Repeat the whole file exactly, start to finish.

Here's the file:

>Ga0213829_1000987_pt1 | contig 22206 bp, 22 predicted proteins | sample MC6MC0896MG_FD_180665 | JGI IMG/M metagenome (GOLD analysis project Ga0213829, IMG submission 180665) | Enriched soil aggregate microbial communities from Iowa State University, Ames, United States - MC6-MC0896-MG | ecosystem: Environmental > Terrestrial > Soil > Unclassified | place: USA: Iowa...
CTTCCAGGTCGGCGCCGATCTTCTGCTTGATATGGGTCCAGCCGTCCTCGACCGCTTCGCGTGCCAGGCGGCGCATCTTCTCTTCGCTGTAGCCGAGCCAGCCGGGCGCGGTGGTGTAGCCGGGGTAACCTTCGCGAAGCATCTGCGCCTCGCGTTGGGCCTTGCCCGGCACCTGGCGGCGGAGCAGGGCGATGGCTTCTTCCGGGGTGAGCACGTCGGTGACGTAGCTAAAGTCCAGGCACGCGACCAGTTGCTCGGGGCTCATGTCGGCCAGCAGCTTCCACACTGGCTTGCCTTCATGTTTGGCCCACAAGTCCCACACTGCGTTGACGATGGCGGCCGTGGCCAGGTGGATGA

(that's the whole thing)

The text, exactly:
>Ga0213829_1000987_pt1 | contig 22206 bp, 22 predicted proteins | sample MC6MC0896MG_FD_180665 | JGI IMG/M metagenome (GOLD analysis project Ga0213829, IMG submission 180665) | Enriched soil aggregate microbial communities from Iowa State University, Ames, United States - MC6-MC0896-MG | ecosystem: Environmental > Terrestrial > Soil > Unclassified | place: USA: Iowa...
CTTCCAGGTCGGCGCCGATCTTCTGCTTGATATGGGTCCAGCCGTCCTCGACCGCTTCGCGTGCCAGGCGGCGCATCTTCTCTTCGCTGTAGCCGAGCCAGCCGGGCGCGGTGGTGTAGCCGGGGTAACCTTCGCGAAGCATCTGCGCCTCGCGTTGGGCCTTGCCCGGCACCTGGCGGCGGAGCAGGGCGATGGCTTCTTCCGGGGTGAGCACGTCGGTGACGTAGCTAAAGTCCAGGCACGCGACCAGTTGCTCGGGGCTCATGTCGGCCAGCAGCTTCCACACTGGCTTGCCTTCATGTTTGGCCCACAAGTCCCACACTGCGTTGACGATGGCGGCCGTGGCCAGGTGGATGA